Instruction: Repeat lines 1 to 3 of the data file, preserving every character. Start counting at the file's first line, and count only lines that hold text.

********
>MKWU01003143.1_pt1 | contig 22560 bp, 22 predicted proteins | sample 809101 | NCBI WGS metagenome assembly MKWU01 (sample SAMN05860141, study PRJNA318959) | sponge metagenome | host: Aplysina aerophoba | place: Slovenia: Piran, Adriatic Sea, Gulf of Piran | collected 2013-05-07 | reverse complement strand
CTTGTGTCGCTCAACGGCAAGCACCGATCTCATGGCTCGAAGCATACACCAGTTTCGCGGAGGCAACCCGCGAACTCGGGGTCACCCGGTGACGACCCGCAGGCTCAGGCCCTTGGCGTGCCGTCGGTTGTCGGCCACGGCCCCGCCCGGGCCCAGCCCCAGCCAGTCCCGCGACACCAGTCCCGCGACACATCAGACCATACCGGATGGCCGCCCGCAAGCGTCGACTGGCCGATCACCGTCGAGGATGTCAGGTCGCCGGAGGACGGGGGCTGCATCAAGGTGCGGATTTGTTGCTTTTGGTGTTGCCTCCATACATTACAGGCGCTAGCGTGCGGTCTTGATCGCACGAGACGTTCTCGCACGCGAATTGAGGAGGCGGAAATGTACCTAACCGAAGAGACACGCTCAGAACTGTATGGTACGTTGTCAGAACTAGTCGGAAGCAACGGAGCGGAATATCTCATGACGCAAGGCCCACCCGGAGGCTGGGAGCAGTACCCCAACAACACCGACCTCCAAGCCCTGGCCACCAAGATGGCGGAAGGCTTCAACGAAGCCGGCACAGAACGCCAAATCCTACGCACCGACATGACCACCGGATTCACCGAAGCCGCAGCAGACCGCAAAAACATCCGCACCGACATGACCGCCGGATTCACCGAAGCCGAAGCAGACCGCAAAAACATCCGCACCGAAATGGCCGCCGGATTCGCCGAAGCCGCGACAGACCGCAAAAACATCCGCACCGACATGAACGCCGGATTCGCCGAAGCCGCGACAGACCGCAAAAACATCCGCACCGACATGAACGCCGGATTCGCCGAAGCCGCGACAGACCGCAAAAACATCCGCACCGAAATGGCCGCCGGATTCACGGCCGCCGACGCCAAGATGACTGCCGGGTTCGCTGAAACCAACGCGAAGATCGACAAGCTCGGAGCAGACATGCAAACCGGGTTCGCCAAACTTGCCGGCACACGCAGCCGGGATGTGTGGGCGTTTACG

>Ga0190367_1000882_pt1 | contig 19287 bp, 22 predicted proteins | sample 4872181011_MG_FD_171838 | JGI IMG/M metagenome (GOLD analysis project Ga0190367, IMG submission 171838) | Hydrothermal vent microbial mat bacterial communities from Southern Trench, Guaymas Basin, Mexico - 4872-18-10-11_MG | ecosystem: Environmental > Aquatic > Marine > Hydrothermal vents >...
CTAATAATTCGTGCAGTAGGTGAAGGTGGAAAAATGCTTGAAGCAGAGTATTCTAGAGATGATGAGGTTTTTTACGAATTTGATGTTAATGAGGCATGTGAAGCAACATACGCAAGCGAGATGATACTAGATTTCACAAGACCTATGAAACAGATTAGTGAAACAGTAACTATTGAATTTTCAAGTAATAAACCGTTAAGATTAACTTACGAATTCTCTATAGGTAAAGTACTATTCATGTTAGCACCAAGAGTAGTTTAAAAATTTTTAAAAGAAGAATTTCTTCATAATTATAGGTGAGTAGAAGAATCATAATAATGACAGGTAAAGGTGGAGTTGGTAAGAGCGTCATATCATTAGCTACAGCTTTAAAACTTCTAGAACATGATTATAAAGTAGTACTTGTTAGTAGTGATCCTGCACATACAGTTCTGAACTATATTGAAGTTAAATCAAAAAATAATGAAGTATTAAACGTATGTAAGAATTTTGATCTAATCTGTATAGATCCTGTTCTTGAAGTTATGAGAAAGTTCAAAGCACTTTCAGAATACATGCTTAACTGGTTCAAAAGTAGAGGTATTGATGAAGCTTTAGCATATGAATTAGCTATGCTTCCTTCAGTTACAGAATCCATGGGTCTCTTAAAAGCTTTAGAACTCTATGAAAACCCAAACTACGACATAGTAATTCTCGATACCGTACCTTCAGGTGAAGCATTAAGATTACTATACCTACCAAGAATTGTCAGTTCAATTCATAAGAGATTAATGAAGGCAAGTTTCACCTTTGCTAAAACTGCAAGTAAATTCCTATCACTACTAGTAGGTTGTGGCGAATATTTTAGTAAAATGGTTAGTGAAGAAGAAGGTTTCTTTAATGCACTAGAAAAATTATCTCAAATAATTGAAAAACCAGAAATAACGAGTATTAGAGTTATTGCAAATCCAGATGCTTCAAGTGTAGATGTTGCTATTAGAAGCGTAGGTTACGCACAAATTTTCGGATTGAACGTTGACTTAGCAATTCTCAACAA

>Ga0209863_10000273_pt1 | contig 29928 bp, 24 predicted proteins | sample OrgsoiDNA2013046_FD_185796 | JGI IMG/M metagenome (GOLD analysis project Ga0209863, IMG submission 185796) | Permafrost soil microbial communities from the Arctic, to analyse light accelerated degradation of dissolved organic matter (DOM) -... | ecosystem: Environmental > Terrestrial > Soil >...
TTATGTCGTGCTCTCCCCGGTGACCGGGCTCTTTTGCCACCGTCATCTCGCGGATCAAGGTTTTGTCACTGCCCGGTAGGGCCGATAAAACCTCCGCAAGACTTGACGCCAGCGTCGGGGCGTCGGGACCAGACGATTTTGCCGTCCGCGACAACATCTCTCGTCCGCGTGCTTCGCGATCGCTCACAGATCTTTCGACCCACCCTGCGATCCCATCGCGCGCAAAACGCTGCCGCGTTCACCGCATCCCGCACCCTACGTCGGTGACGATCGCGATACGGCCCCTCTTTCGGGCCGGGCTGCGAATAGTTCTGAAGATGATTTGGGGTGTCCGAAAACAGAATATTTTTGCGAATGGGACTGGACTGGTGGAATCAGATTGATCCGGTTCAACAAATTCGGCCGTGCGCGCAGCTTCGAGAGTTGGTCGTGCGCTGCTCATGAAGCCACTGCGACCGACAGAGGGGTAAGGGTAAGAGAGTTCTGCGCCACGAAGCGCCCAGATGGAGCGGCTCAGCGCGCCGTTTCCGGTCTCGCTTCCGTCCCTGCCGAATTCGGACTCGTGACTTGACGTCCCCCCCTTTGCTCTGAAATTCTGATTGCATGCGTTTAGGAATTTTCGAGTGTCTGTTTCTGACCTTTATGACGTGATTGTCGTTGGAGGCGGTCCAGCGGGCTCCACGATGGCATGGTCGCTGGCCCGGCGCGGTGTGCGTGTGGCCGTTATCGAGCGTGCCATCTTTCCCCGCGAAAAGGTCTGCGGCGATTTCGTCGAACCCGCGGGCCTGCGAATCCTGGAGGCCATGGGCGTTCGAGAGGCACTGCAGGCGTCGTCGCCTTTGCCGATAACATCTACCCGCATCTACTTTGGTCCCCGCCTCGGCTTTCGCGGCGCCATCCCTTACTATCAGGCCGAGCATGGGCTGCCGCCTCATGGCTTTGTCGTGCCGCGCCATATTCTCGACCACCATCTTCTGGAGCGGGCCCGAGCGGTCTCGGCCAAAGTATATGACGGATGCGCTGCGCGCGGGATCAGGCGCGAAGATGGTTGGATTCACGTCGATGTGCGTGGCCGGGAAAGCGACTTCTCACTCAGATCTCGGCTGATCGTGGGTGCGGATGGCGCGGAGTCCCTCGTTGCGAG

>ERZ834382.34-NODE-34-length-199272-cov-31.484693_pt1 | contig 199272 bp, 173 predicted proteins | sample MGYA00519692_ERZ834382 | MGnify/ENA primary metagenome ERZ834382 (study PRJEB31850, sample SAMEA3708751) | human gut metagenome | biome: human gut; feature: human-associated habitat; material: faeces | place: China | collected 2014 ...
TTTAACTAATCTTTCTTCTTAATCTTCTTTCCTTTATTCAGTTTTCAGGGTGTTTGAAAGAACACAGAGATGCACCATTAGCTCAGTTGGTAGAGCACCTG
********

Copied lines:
>MKWU01003143.1_pt1 | contig 22560 bp, 22 predicted proteins | sample 809101 | NCBI WGS metagenome assembly MKWU01 (sample SAMN05860141, study PRJNA318959) | sponge metagenome | host: Aplysina aerophoba | place: Slovenia: Piran, Adriatic Sea, Gulf of Piran | collected 2013-05-07 | reverse complement strand
CTTGTGTCGCTCAACGGCAAGCACCGATCTCATGGCTCGAAGCATACACCAGTTTCGCGGAGGCAACCCGCGAACTCGGGGTCACCCGGTGACGACCCGCAGGCTCAGGCCCTTGGCGTGCCGTCGGTTGTCGGCCACGGCCCCGCCCGGGCCCAGCCCCAGCCAGTCCCGCGACACCAGTCCCGCGACACATCAGACCATACCGGATGGCCGCCCGCAAGCGTCGACTGGCCGATCACCGTCGAGGATGTCAGGTCGCCGGAGGACGGGGGCTGCATCAAGGTGCGGATTTGTTGCTTTTGGTGTTGCCTCCATACATTACAGGCGCTAGCGTGCGGTCTTGATCGCACGAGACGTTCTCGCACGCGAATTGAGGAGGCGGAAATGTACCTAACCGAAGAGACACGCTCAGAACTGTATGGTACGTTGTCAGAACTAGTCGGAAGCAACGGAGCGGAATATCTCATGACGCAAGGCCCACCCGGAGGCTGGGAGCAGTACCCCAACAACACCGACCTCCAAGCCCTGGCCACCAAGATGGCGGAAGGCTTCAACGAAGCCGGCACAGAACGCCAAATCCTACGCACCGACATGACCACCGGATTCACCGAAGCCGCAGCAGACCGCAAAAACATCCGCACCGACATGACCGCCGGATTCACCGAAGCCGAAGCAGACCGCAAAAACATCCGCACCGAAATGGCCGCCGGATTCGCCGAAGCCGCGACAGACCGCAAAAACATCCGCACCGACATGAACGCCGGATTCGCCGAAGCCGCGACAGACCGCAAAAACATCCGCACCGACATGAACGCCGGATTCGCCGAAGCCGCGACAGACCGCAAAAACATCCGCACCGAAATGGCCGCCGGATTCACGGCCGCCGACGCCAAGATGACTGCCGGGTTCGCTGAAACCAACGCGAAGATCGACAAGCTCGGAGCAGACATGCAAACCGGGTTCGCCAAACTTGCCGGCACACGCAGCCGGGATGTGTGGGCGTTTACG

>Ga0190367_1000882_pt1 | contig 19287 bp, 22 predicted proteins | sample 4872181011_MG_FD_171838 | JGI IMG/M metagenome (GOLD analysis project Ga0190367, IMG submission 171838) | Hydrothermal vent microbial mat bacterial communities from Southern Trench, Guaymas Basin, Mexico - 4872-18-10-11_MG | ecosystem: Environmental > Aquatic > Marine > Hydrothermal vents >...